The fact that light bends when it moves from one material to another is a strong indication of its wave properties. Light will travel in a straight line as long as it is moving through one medium. However, when it is leaving one material and entering another at an angle, it will bend. If a ray of light travels from a less dense medium to a more dense medium (traveling from air to water), it will bend toward the normal (perpendicular line to the boundary of the two materials). If it is leaving the denser material into the less dense material, it will bend the other way, away from the normal.
To determine the specific relationship between the angle of incidence and the angle of reflection to see and quantify the refraction of light.
- Clear all surfaces before beginning work.
- Read through the whole experiment before you start.
- Identify hazardous procedures and anticipate dangers.
Apparatus and Materials:
- Blu tack
- Bowl filled with water
1. Place the blu tack in the middle of the coin.
2. Position the blu tacked coin in the center of your pot so that it is secured down (will not move when you pour water into the pot). Put some water in a cup to pour into your bowl.
3. Move backwards away from the bowl until you cannot see the coin in the bowl.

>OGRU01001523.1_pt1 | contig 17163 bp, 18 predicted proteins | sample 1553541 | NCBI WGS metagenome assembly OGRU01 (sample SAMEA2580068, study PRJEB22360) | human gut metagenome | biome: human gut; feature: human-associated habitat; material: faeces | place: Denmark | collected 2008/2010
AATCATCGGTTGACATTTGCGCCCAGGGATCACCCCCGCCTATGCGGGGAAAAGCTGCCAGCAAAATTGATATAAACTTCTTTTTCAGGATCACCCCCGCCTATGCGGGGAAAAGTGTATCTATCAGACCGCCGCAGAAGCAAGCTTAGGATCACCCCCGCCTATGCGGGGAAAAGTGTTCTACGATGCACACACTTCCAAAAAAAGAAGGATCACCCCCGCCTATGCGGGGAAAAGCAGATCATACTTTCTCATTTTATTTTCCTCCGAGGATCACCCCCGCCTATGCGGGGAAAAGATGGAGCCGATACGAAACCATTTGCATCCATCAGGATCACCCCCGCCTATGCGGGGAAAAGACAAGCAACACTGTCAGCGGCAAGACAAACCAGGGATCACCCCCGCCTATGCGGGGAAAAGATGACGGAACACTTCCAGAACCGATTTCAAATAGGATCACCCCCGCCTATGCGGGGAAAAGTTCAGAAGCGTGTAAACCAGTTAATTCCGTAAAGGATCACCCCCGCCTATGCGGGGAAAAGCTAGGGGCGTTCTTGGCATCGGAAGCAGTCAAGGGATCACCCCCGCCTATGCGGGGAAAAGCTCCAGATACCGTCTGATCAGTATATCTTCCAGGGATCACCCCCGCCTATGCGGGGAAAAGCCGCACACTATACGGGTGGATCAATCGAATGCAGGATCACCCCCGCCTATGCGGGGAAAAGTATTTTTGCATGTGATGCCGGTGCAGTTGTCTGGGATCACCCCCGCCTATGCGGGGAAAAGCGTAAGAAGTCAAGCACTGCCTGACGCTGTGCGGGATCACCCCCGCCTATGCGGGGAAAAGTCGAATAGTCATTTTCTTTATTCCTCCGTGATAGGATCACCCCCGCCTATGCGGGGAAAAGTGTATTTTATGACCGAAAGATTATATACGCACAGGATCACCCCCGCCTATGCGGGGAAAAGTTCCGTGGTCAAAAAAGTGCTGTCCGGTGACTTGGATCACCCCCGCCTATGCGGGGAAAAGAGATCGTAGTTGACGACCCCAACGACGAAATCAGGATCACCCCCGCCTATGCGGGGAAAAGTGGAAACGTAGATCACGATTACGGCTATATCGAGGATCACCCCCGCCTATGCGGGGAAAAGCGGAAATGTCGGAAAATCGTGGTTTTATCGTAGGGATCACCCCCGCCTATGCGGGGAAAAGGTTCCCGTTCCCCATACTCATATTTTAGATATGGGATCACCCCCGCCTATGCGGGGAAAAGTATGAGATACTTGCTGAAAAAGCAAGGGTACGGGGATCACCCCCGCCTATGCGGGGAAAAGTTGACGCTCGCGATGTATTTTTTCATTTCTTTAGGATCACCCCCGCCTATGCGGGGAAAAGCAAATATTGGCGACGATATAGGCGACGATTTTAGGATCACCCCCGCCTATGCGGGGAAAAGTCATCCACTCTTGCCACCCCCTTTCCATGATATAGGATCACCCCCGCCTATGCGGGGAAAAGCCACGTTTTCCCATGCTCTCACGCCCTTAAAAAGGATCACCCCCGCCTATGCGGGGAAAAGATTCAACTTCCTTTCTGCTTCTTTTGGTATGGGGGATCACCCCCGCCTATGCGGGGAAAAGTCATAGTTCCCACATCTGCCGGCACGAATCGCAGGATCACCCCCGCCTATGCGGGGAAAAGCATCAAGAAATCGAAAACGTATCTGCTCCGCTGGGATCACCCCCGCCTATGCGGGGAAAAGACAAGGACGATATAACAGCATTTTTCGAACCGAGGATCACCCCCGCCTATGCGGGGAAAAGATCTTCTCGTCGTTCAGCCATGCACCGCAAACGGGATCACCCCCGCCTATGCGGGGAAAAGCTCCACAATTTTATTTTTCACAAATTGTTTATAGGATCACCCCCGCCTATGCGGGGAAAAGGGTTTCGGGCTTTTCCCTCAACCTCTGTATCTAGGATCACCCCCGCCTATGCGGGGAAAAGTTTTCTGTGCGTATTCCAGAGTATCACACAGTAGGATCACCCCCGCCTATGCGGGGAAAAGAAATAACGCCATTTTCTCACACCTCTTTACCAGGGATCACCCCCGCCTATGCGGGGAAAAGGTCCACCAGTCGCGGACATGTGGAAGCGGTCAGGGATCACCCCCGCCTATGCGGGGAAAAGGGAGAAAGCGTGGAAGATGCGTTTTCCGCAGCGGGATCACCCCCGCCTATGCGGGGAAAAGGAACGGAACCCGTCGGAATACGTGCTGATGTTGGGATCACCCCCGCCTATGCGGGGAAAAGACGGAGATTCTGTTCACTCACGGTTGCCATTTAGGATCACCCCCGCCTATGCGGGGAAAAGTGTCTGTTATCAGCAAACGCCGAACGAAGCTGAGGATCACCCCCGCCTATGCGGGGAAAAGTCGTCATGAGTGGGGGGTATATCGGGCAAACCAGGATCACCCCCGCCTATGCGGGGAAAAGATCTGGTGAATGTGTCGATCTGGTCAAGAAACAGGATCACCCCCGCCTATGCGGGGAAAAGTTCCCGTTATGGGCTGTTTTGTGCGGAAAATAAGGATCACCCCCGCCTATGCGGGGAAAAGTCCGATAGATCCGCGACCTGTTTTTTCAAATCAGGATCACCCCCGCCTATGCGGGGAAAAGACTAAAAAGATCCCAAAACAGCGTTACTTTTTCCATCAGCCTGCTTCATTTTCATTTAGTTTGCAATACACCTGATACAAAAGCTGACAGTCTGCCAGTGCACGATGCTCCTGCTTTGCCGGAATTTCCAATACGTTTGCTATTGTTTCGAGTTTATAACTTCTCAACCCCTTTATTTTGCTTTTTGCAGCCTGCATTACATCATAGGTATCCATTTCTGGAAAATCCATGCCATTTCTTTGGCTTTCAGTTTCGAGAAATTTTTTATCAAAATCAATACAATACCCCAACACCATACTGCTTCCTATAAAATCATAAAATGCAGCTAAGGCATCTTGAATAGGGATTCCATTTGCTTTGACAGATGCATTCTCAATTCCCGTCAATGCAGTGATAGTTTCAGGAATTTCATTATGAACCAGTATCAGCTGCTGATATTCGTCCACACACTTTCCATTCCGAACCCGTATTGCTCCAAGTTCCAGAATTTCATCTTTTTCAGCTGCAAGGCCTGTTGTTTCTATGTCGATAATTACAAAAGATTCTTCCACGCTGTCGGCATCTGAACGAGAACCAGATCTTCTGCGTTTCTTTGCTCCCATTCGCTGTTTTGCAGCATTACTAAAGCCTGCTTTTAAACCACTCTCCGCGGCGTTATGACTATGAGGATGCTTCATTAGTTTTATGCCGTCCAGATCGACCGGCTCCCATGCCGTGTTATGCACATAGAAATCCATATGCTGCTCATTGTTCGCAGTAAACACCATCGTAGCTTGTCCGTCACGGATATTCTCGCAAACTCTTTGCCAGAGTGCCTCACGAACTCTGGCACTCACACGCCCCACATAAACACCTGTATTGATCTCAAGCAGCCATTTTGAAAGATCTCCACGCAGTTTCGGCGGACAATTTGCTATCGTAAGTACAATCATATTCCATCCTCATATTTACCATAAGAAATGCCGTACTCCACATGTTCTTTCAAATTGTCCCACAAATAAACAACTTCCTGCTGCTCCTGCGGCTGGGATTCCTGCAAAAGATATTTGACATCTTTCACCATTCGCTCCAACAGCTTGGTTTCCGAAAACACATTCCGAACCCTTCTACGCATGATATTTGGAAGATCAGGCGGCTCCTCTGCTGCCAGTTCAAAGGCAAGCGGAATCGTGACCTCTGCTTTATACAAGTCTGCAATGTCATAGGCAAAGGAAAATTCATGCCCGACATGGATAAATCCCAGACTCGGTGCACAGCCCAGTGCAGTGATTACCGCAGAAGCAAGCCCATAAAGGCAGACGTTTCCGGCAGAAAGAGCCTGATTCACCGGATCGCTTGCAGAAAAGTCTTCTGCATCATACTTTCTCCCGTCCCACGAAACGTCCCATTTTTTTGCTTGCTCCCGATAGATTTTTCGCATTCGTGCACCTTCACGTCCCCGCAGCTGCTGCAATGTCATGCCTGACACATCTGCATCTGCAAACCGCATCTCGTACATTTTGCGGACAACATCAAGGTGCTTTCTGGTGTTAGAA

4. Very slowly pour some water into the bowl until the coin starts to appear before your eyes.
5. Pour a bit more water, very slowly, and continue watching as the coin reveals itself. Watch the bowl from where you are standing.
- – At first, the coin is hidden from sight behind the rim of the bowl.
- – As the water is poured in, more and more of the coin becomes visible until the whole coin can be seen, almost as if it is floating upwards.
- – Then finally, no coin.at first the coin is hidden from your site behind the rim of the bowl.
- – Suddenly, the coin appears.
The coin disappears only when you view it at a range of angles. The film strip is used to ensure that the students do observe what you expect them to see. Video strip are useful also when some experiments are hard to perform in the school laboratory, either too dangerous or apparatus being unavailable. The simulating model allows students to explore on how the light rays go through the beaker of water under widely different conditions.
As the water is poured into the bowl, the light is refracted. In doing so the image of the coin is moved up so that your eyes can see it (check out the diagram below). So what you are actually seeing is the image of the coin, and not the actual coin!